Vitamin B7 (biotin): Plays a role in the metabolism of fatty acids, amino acids, and glucose.

    Vitamin B9 (folate): Important for proper cell division.

    Vitamin B12 (cobalamin): Necessary for red blood cell formation and proper nervous system and brain function.

    Vitamin C (ascorbic acid): Required for the creation of neurotransmitters and collagen, the main protein in your skin.

    Macromolecules:

    Calcium: Necessary for the proper structure and function of bones and teeth. Assists in muscle function and blood vessel contraction.
    Phosphorus: Part of bone and cell membrane structure.
    Magnesium: Assists with over 300 enzyme reactions, including regulation of blood pressure.
    Sodium: Electrolyte that aids fluid balance and maintenance of blood pressure.
    Chloride: Often found in combination with sodium. Helps maintain fluid balance and is used to make digestive juices.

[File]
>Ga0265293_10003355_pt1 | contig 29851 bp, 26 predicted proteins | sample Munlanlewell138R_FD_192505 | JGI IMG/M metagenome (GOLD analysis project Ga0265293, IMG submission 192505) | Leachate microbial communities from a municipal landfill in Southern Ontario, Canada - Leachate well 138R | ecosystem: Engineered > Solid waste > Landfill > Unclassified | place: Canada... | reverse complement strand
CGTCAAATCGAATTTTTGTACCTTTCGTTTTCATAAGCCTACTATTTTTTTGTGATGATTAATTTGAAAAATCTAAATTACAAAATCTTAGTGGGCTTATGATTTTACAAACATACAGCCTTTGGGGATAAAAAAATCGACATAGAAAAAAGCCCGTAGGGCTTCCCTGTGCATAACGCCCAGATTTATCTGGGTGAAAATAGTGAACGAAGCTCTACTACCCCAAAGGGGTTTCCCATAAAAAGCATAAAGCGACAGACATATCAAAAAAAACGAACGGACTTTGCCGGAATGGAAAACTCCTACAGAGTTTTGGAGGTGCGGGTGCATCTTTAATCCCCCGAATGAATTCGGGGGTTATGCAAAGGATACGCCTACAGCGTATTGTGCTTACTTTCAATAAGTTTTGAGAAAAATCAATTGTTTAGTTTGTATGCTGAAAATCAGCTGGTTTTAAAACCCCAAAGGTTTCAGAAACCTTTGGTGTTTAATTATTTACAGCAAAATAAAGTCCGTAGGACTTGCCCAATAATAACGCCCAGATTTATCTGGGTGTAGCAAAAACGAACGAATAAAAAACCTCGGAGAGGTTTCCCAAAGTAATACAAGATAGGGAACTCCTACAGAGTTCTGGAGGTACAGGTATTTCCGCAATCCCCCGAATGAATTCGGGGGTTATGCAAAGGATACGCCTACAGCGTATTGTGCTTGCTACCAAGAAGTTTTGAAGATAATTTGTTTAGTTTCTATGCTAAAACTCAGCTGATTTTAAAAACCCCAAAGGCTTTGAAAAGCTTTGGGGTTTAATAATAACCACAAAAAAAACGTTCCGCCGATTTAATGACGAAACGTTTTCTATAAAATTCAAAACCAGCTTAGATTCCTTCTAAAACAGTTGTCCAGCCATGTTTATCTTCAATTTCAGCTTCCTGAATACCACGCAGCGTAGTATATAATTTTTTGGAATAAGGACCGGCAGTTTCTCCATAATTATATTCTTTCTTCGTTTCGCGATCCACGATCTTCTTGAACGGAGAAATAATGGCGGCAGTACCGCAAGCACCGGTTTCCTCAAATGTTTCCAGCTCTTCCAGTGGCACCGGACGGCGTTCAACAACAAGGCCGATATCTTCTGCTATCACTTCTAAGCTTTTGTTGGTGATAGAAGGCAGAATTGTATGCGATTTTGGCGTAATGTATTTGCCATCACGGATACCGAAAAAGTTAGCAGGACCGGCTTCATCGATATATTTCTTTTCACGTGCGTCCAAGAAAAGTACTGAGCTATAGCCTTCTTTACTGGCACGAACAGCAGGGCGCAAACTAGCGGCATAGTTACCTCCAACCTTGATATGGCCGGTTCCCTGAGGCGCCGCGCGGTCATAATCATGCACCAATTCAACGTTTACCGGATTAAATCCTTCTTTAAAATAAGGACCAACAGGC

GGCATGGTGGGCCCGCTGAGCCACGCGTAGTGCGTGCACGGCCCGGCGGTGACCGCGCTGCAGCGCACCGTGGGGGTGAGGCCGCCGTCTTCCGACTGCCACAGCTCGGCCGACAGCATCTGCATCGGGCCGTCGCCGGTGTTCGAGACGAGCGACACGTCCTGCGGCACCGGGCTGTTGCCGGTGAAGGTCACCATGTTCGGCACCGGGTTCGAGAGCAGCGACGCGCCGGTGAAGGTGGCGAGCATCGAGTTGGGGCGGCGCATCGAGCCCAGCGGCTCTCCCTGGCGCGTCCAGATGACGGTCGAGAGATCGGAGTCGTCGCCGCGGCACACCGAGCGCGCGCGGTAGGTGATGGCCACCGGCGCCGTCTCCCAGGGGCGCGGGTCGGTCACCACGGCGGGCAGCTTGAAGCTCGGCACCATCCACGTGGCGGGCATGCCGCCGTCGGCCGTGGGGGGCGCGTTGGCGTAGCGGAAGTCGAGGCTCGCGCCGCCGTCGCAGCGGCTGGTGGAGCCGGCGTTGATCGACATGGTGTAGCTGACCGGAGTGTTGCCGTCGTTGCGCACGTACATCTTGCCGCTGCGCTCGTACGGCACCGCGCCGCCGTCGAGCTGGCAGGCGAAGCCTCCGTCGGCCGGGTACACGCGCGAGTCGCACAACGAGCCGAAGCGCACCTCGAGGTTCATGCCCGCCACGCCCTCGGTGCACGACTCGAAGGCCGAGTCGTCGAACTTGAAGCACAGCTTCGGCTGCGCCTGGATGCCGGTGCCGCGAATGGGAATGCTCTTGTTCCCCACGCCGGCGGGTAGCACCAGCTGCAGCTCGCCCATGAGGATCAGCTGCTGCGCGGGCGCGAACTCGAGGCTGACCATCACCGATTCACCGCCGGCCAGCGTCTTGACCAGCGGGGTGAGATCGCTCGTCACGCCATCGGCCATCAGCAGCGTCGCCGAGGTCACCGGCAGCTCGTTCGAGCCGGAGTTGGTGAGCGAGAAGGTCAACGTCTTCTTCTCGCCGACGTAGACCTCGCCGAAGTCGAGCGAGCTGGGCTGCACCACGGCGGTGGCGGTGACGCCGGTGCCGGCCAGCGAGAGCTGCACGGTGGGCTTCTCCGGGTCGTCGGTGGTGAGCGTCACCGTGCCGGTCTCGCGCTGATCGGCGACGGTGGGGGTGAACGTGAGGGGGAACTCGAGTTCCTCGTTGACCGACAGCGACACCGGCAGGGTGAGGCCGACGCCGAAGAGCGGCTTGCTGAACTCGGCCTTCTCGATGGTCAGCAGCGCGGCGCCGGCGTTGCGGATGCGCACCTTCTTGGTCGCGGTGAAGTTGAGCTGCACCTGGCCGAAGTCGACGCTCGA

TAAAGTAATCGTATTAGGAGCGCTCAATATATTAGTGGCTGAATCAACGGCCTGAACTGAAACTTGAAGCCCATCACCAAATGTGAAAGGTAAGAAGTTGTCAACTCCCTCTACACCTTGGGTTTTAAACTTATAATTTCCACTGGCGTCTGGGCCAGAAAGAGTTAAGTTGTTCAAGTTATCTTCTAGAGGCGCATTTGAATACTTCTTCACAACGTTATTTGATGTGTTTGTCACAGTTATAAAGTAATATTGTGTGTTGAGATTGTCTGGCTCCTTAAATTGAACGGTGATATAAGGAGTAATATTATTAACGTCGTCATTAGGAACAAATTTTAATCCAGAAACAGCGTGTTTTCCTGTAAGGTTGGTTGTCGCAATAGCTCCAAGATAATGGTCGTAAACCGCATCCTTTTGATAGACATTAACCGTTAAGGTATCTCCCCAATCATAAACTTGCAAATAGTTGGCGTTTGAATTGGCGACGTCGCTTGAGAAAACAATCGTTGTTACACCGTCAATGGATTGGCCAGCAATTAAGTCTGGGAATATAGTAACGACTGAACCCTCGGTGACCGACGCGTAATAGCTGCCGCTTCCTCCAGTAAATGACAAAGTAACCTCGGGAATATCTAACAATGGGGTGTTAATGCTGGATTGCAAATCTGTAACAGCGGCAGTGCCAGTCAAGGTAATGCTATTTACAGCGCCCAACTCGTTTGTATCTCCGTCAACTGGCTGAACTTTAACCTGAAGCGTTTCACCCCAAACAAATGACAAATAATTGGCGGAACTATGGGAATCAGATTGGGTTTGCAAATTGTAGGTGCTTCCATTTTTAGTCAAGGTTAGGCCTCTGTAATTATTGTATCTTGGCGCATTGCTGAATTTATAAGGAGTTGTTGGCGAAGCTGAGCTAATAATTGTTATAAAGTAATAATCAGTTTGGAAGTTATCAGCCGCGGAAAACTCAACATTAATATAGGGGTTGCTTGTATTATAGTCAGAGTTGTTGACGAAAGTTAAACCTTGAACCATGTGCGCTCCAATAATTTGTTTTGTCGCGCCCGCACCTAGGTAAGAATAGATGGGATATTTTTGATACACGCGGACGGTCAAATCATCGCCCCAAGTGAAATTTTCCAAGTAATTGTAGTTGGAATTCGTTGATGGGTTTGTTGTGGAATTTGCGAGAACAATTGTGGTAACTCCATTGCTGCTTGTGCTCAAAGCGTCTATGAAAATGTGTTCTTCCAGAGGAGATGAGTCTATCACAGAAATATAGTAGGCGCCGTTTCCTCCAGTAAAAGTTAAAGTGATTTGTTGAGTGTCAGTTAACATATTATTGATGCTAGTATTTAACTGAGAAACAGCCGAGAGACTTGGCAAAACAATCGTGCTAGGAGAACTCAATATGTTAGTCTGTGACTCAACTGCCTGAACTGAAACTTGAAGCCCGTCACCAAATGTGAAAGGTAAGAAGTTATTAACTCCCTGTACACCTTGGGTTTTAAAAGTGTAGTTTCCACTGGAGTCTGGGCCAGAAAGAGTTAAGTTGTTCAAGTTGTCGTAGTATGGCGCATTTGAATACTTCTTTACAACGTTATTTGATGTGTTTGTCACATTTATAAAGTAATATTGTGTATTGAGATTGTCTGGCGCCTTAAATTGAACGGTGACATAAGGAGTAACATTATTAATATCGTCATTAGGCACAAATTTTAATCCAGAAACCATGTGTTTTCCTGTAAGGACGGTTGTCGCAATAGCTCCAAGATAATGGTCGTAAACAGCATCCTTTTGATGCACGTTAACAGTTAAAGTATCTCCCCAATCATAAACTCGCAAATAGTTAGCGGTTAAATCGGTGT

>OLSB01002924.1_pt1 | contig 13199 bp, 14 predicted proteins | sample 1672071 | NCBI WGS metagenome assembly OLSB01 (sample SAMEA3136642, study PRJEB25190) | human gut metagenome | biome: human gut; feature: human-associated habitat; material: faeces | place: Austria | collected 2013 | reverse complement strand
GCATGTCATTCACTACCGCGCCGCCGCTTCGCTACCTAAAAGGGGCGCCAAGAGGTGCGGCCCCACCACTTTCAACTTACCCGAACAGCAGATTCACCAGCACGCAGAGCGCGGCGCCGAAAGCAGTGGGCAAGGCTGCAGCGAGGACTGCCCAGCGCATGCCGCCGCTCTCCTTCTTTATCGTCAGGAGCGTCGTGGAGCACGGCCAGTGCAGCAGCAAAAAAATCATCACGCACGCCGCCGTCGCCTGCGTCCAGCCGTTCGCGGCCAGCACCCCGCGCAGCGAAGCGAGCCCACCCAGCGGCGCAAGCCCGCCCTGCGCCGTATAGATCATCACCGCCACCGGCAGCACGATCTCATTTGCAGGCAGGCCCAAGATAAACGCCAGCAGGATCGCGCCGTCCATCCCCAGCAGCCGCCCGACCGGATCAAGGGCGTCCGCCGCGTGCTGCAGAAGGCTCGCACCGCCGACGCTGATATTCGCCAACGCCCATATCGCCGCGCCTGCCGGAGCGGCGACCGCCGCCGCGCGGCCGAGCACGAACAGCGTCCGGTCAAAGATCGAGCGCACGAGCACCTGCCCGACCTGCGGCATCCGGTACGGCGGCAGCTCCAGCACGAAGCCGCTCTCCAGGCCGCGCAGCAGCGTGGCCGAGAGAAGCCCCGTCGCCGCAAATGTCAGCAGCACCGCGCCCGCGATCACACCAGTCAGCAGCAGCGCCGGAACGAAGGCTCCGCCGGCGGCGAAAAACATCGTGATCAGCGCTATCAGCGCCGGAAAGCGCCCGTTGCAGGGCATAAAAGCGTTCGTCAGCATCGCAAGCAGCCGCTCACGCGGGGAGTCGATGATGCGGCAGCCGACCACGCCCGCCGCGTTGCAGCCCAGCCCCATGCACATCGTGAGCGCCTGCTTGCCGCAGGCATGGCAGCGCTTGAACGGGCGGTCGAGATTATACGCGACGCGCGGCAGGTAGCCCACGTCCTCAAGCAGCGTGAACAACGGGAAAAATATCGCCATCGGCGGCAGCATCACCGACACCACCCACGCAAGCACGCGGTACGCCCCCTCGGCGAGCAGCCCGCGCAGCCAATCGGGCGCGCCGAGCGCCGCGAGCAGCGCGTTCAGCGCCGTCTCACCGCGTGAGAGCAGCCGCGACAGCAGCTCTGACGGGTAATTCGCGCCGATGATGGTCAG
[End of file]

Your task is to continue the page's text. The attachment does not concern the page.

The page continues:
Potassium: Electrolyte that maintains fluid status in cells and helps with nerve transmission and muscle function.
    Sulfur: Part of every living tissue and contained in the amino acids, methionine, and cysteine.

    Trace minerals:

    Iron: Helps provide oxygen to muscles and assists in the creation of certain hormones.
    Manganese: Assists in carbohydrate, amino acid, and cholesterol metabolism.
    Copper: Required for connective tissue formation, as well as normal brain and nervous system function.
    Zinc: Necessary for normal growth, immune function, and wound healing.
    Iodine: Assists in thyroid regulation.
    Fluoride: Necessary for the development of bones and teeth.
    Selenium: Important for thyroid health, reproduction, and defense against oxidative damage.

    Fat-soluble vitamins should be taken with fat in your meal for better absorption

    Vitamin A: Necessary for proper vision and organ function.

    Vitamin D: Promotes proper immune function and assists in calcium absorption and bone growth.

    Vitamin E: Assists immune function and acts as an antioxidant that protects cells from damage.

    Vitamin K: Required for blood clotting and proper bone development.

    Not only are you what you EAT, but you are what you ATE… ate! Get evaluated to see what you are missing.

    Dr. Lisbeth Roy, D.O.

    Founder of Doctors Studio